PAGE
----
Tim Tebow. - Debby Wong-US PRESSWIRE
Tim Tebow was called "terrible" by an anonymous New York Jets teammate this week, setting off a firestorm of criticism of the Jets and even more confusion of what the heck is going on with Gang Green. Here is some of the reaction.
Tebow said he felt "frustration and I guess some sadness" after a New York Daily News report that quoted many in the organization who were highly critical of Tebow — off the record.
"This is something I can’t control," Tebow said (via the Daily News). "I can control my attitude, my effort and my work ethic. Those are things that will never change based on what anybody says. … I’ve had criticism somewhat my whole life playing football. You got to do your best at handling it. On one side, you try to make it motivate you. But at the same time, it always has somewhat of an effect on you. You’re human. It’s not always fun having people saying negative things about you, but you try to be stronger from it. It always has made me stronger in the past and it will continue to make me stronger."
Since Tebow wouldn't say it, we'll say it for him. Maybe he is a terrible practice player, and maybe he would amount to a terrible first-stringer in a sport putting more and more of a premium on volume passing, accuracy and the ability to tilt the scoreboard with big plays down the field.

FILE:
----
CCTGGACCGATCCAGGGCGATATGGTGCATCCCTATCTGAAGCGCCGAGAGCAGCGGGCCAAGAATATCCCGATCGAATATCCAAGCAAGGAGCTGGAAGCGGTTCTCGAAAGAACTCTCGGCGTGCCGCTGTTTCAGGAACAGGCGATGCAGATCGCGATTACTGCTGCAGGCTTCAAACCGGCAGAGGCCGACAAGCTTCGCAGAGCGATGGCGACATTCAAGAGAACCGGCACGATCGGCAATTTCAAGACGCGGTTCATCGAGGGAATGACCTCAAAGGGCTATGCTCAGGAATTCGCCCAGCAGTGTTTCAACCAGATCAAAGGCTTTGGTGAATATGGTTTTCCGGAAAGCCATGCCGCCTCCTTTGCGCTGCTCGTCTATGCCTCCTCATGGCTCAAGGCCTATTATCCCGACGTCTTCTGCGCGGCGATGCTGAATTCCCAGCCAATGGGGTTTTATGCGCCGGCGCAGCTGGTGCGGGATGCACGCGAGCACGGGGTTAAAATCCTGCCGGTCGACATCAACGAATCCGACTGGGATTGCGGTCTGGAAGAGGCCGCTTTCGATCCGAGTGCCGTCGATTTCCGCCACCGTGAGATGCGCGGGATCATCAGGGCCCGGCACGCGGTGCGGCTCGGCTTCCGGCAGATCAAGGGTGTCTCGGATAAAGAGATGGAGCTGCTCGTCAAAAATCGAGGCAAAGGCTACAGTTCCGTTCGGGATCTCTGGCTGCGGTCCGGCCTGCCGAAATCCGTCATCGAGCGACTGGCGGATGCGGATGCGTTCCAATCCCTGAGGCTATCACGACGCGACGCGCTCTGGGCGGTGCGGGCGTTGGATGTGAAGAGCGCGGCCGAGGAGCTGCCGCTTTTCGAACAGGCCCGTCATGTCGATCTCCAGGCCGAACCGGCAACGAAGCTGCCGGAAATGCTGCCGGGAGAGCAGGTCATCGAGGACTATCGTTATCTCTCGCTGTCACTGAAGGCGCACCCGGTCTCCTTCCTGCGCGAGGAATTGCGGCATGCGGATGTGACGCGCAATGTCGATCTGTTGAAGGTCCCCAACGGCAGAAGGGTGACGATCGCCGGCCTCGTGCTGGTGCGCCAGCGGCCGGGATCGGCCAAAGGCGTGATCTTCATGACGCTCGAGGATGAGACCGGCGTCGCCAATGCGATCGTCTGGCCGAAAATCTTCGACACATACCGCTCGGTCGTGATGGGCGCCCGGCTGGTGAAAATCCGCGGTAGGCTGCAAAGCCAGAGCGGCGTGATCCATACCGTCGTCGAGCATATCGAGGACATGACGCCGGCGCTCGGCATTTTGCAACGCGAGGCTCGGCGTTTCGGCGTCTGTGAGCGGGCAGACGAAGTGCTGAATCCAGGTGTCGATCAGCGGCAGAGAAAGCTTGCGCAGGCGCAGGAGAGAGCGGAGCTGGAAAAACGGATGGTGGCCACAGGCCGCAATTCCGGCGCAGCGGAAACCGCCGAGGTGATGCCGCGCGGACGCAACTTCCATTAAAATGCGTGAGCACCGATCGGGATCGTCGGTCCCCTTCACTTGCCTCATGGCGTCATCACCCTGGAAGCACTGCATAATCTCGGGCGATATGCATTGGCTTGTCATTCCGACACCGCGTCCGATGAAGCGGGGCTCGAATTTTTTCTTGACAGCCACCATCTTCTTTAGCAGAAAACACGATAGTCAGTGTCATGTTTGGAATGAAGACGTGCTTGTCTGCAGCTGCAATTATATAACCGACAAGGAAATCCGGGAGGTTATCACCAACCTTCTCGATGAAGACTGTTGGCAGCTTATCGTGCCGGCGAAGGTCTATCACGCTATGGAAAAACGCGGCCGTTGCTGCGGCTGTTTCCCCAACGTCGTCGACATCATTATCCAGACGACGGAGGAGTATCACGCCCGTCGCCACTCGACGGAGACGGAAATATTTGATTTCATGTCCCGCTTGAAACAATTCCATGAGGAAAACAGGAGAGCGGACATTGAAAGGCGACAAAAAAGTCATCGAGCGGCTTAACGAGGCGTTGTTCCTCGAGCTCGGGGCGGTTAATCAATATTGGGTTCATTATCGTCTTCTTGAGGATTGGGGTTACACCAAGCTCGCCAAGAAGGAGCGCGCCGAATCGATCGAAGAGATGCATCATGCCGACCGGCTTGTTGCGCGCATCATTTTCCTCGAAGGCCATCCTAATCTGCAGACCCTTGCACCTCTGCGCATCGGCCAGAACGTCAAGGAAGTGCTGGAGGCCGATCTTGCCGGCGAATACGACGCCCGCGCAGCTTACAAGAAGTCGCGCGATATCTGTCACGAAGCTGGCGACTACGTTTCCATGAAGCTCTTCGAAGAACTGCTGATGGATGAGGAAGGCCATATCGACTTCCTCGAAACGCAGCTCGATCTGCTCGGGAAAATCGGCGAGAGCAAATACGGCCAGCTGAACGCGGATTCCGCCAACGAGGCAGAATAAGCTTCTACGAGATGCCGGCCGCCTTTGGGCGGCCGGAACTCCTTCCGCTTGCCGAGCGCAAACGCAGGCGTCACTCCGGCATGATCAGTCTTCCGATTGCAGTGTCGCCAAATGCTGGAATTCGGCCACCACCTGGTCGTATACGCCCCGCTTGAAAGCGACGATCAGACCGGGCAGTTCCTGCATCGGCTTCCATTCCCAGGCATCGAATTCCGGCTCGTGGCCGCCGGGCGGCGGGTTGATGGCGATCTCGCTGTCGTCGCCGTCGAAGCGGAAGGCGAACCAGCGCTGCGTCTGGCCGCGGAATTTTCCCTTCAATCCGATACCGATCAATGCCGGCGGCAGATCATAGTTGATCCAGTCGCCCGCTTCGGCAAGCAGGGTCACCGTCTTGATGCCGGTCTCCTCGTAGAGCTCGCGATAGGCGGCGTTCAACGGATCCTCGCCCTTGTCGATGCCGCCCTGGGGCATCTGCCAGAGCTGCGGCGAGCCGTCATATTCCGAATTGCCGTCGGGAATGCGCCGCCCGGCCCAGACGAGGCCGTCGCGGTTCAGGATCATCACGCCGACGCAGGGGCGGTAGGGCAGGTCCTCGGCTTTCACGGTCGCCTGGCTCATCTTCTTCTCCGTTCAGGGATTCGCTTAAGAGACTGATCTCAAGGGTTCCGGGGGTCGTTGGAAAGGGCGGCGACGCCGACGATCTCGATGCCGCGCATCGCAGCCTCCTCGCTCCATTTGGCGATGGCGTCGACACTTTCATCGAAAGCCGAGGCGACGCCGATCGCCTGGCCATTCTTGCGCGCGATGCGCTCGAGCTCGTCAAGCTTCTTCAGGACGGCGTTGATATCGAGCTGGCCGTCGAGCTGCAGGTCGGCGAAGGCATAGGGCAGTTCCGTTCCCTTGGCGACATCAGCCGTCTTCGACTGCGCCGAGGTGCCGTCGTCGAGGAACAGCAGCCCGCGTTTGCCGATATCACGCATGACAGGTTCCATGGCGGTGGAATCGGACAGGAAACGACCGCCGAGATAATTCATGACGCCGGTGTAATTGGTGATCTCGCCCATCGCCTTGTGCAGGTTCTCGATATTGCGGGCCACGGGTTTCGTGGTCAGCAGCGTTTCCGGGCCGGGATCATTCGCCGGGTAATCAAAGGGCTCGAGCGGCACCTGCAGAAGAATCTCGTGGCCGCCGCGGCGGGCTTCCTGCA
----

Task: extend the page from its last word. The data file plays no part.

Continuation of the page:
But Tebow has plenty of company for his misery here. If you rattled off all the Jets who have been worse at their jobs than Tebow has been at his, you'd need more time to assemble the list than any defensive coordinator has spent on the abomination that is Tony Sparano's version of the Wildcat.
Sparano? Terrible. Rex Ryan? Terrible. Mike Tannenbaum? Terrible. Mark Sanchez? Terrible. The wide receivers? Terrible. The pass rush? Terrible.
Woody Johnson, owner and guardian of all things Tebow? Beyond terrible.
"Our view of the trade was, he's a weapon, there's no doubt about it," he said. "We brought him in as an additional weapon for our offense ... That was the vision and the thought process for making the trade.
"We're 3-6. That's the lens I'm viewing everything through. We're 3-6, and he's done some good things. I hope he'll contribute more over the last seven games."
"Something's got to change," Jets running back Shonn Greene told Yahoo! Sports. "When you get to the point where you're 3-6, and losing and losing, a couple of guys are like, 'Oh, what would happen [if Tebow played]?' But guys at the same time have faith in Mark, so it's kind of an up-and-down thing. "You feel bad for Mark, but at the same time you want to win games. We're not here to protect people's feelings. If you want to win games, you've got to try something. If somebody's not getting the job done, you see if somebody else can do it. It's the same with coaching, or any position. You don't mean to belittle someone or say 'he sucks.' That's just the harsh reality."
Out of all of this noise, it was Ian O'Connor of ESPN New York who really hit the nail on the head when he wrote that the real issue isn't Tebow, the real issue is how bad the rest of the Jets are.
The team is 3-6 and, basically, it stinks. They have no passing game. Nobody knows if Mark Sanchez can actually play because he has nothing to work with. Their supposedly great defense can't really stop anybody. Their head coach is a joke. Their owner loves the back pages more than he does winning games. The GM keeps making moves that make the team worse.
So, all the noise and the headlines are about the terrible backup quarterback who doesn't play. Tebow, though, is not the problem.